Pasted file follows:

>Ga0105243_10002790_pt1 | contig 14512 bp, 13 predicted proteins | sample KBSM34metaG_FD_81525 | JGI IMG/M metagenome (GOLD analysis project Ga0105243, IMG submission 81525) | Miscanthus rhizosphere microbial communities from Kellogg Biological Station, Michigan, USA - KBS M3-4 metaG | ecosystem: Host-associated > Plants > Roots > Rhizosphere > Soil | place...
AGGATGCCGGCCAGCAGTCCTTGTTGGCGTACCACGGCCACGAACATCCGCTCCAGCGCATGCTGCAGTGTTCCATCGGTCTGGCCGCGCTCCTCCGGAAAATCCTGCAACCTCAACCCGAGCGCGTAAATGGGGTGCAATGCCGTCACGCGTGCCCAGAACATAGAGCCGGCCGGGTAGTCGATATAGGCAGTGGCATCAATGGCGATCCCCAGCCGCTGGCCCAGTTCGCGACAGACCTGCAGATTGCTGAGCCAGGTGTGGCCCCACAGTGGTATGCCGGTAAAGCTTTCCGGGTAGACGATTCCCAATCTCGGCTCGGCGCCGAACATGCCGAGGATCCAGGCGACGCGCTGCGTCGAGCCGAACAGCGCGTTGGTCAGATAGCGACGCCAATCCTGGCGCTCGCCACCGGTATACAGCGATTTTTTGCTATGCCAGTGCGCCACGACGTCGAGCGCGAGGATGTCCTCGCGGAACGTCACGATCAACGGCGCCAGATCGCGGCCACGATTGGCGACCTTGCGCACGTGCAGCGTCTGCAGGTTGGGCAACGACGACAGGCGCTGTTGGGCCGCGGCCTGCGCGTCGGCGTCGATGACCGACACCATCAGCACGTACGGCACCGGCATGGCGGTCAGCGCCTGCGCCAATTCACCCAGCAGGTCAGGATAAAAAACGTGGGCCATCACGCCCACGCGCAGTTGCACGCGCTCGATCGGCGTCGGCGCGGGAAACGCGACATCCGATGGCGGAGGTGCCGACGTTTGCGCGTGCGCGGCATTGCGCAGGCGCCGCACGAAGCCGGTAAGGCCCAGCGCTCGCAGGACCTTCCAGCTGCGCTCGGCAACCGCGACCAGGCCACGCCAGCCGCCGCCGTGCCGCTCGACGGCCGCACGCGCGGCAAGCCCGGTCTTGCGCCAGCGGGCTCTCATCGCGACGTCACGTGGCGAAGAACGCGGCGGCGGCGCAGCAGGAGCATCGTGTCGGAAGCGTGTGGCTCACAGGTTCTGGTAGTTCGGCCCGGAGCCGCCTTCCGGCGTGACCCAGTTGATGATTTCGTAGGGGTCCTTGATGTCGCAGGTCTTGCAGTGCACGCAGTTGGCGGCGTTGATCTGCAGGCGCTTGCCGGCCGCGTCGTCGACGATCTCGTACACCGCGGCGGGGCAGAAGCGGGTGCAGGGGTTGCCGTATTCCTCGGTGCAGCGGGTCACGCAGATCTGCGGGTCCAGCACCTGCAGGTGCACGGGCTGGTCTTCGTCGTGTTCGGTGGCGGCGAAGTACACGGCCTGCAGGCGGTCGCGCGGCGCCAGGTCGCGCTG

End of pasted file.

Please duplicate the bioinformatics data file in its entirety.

>Ga0105243_10002790_pt1 | contig 14512 bp, 13 predicted proteins | sample KBSM34metaG_FD_81525 | JGI IMG/M metagenome (GOLD analysis project Ga0105243, IMG submission 81525) | Miscanthus rhizosphere microbial communities from Kellogg Biological Station, Michigan, USA - KBS M3-4 metaG | ecosystem: Host-associated > Plants > Roots > Rhizosphere > Soil | place...
AGGATGCCGGCCAGCAGTCCTTGTTGGCGTACCACGGCCACGAACATCCGCTCCAGCGCATGCTGCAGTGTTCCATCGGTCTGGCCGCGCTCCTCCGGAAAATCCTGCAACCTCAACCCGAGCGCGTAAATGGGGTGCAATGCCGTCACGCGTGCCCAGAACATAGAGCCGGCCGGGTAGTCGATATAGGCAGTGGCATCAATGGCGATCCCCAGCCGCTGGCCCAGTTCGCGACAGACCTGCAGATTGCTGAGCCAGGTGTGGCCCCACAGTGGTATGCCGGTAAAGCTTTCCGGGTAGACGATTCCCAATCTCGGCTCGGCGCCGAACATGCCGAGGATCCAGGCGACGCGCTGCGTCGAGCCGAACAGCGCGTTGGTCAGATAGCGACGCCAATCCTGGCGCTCGCCACCGGTATACAGCGATTTTTTGCTATGCCAGTGCGCCACGACGTCGAGCGCGAGGATGTCCTCGCGGAACGTCACGATCAACGGCGCCAGATCGCGGCCACGATTGGCGACCTTGCGCACGTGCAGCGTCTGCAGGTTGGGCAACGACGACAGGCGCTGTTGGGCCGCGGCCTGCGCGTCGGCGTCGATGACCGACACCATCAGCACGTACGGCACCGGCATGGCGGTCAGCGCCTGCGCCAATTCACCCAGCAGGTCAGGATAAAAAACGTGGGCCATCACGCCCACGCGCAGTTGCACGCGCTCGATCGGCGTCGGCGCGGGAAACGCGACATCCGATGGCGGAGGTGCCGACGTTTGCGCGTGCGCGGCATTGCGCAGGCGCCGCACGAAGCCGGTAAGGCCCAGCGCTCGCAGGACCTTCCAGCTGCGCTCGGCAACCGCGACCAGGCCACGCCAGCCGCCGCCGTGCCGCTCGACGGCCGCACGCGCGGCAAGCCCGGTCTTGCGCCAGCGGGCTCTCATCGCGACGTCACGTGGCGAAGAACGCGGCGGCGGCGCAGCAGGAGCATCGTGTCGGAAGCGTGTGGCTCACAGGTTCTGGTAGTTCGGCCCGGAGCCGCCTTCCGGCGTGACCCAGTTGATGATTTCGTAGGGGTCCTTGATGTCGCAGGTCTTGCAGTGCACGCAGTTGGCGGCGTTGATCTGCAGGCGCTTGCCGGCCGCGTCGTCGACGATCTCGTACACCGCGGCGGGGCAGAAGCGGGTGCAGGGGTTGCCGTATTCCTCGGTGCAGCGGGTCACGCAGATCTGCGGGTCCAGCACCTGCAGGTGCACGGGCTGGTCTTCGTCGTGTTCGGTGGCGGCGAAGTACACGGCCTGCAGGCGGTCGCGCGGCGCCAGGTCGCGCTG